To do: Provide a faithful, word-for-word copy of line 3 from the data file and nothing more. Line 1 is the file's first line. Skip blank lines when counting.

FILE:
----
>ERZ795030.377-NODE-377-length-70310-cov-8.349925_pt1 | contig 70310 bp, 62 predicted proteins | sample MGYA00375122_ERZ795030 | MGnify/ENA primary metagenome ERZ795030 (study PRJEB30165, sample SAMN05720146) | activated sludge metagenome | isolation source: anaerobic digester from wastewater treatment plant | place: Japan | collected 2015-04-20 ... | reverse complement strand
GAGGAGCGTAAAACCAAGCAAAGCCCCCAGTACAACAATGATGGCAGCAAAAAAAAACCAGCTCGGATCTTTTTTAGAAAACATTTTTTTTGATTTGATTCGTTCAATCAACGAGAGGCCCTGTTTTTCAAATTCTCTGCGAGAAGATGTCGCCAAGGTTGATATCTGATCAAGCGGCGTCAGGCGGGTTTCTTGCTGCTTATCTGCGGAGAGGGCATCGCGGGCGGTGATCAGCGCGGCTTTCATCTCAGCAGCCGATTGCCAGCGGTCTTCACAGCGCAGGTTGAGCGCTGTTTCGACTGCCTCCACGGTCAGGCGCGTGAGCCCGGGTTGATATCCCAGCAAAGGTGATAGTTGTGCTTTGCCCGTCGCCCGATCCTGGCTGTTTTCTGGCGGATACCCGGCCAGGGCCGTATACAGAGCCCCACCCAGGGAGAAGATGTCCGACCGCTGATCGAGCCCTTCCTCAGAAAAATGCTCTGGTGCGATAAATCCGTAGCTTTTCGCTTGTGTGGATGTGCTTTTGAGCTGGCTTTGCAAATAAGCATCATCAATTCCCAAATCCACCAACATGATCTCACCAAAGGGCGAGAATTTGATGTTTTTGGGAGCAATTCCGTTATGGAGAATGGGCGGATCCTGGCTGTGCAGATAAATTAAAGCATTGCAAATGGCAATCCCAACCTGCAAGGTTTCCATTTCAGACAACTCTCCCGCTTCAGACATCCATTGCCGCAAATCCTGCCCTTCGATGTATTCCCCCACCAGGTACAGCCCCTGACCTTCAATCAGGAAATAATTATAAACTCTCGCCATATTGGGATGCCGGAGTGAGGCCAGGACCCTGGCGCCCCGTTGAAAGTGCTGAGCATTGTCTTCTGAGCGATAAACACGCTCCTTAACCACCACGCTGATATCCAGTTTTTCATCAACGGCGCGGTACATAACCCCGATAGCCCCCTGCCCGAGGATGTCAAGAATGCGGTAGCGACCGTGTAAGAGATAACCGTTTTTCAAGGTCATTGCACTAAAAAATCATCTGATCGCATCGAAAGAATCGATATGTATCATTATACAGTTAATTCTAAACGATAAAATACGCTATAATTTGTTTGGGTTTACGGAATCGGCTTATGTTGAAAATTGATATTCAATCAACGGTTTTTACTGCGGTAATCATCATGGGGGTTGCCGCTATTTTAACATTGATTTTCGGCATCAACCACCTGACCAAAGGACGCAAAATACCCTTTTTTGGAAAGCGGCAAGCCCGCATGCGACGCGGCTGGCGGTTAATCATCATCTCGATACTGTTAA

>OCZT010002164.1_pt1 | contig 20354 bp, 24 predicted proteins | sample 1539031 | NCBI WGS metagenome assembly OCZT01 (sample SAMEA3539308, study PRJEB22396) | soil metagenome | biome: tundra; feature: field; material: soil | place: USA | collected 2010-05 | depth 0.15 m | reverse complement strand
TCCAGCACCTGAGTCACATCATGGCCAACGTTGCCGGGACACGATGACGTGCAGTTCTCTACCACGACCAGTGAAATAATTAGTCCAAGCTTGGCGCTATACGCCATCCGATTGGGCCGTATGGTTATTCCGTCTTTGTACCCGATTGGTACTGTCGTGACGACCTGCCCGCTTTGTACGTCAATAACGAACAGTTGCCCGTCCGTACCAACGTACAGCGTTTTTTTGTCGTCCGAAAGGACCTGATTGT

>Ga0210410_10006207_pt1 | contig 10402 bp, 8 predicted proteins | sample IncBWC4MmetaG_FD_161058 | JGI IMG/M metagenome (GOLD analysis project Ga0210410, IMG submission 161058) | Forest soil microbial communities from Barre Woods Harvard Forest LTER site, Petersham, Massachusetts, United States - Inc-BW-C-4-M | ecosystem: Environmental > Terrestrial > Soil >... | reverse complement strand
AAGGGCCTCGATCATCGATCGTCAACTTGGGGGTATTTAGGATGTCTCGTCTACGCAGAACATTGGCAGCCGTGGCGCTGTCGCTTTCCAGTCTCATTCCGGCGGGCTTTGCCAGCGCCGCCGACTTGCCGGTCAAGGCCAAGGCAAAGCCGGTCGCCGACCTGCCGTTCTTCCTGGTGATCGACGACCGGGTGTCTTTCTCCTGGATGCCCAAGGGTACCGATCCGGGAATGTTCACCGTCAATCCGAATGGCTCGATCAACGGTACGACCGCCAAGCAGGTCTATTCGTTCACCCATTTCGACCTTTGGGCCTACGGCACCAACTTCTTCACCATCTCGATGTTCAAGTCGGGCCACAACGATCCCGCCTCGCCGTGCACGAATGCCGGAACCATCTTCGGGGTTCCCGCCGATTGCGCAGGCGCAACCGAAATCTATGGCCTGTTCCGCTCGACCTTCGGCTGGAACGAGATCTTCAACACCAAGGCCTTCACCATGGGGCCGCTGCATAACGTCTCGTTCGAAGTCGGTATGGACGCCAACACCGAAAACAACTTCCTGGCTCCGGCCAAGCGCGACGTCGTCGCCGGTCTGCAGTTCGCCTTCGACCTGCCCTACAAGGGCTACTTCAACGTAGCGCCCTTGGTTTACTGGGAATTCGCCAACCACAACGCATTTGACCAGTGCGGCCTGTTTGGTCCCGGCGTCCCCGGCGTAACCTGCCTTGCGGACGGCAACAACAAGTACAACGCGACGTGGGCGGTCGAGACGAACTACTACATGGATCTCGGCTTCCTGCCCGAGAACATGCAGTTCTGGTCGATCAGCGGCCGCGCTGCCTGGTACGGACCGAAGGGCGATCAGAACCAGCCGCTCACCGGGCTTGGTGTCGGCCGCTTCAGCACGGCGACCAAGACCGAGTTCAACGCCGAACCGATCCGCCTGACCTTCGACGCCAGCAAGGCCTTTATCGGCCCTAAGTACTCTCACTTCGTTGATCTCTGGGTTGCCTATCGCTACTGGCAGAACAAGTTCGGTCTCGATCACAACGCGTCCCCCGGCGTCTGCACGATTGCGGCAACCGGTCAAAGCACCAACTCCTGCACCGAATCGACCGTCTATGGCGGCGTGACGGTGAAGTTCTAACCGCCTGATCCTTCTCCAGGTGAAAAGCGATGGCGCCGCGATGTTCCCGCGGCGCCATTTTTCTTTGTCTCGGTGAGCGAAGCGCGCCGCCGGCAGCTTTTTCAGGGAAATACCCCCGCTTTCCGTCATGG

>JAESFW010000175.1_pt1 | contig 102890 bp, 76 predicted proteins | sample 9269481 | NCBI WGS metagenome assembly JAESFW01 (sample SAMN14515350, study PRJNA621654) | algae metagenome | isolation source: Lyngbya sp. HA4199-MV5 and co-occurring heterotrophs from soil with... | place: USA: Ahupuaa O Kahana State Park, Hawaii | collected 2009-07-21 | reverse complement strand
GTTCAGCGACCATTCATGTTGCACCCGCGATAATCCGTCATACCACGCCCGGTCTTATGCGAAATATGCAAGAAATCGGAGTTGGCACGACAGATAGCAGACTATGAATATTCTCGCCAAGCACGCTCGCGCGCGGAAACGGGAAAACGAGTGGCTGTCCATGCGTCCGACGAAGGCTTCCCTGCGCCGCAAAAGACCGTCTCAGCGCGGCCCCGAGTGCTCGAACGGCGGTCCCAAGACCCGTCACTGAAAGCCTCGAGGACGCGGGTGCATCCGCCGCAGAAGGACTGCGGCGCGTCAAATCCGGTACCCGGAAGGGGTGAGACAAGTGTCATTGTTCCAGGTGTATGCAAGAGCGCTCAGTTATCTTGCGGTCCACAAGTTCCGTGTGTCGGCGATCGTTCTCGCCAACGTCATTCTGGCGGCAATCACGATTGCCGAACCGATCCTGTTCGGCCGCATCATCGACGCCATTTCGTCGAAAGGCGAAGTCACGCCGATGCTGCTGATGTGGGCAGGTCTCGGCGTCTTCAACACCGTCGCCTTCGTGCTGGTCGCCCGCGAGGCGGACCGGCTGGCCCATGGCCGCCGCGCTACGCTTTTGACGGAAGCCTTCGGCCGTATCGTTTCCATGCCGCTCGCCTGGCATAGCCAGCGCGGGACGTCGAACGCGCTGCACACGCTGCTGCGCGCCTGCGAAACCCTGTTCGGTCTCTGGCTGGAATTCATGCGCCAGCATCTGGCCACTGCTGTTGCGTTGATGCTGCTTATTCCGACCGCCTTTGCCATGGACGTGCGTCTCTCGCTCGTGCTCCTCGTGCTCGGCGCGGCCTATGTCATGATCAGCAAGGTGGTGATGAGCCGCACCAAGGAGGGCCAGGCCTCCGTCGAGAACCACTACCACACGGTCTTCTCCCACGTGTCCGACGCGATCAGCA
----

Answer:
>OCZT010002164.1_pt1 | contig 20354 bp, 24 predicted proteins | sample 1539031 | NCBI WGS metagenome assembly OCZT01 (sample SAMEA3539308, study PRJEB22396) | soil metagenome | biome: tundra; feature: field; material: soil | place: USA | collected 2010-05 | depth 0.15 m | reverse complement strand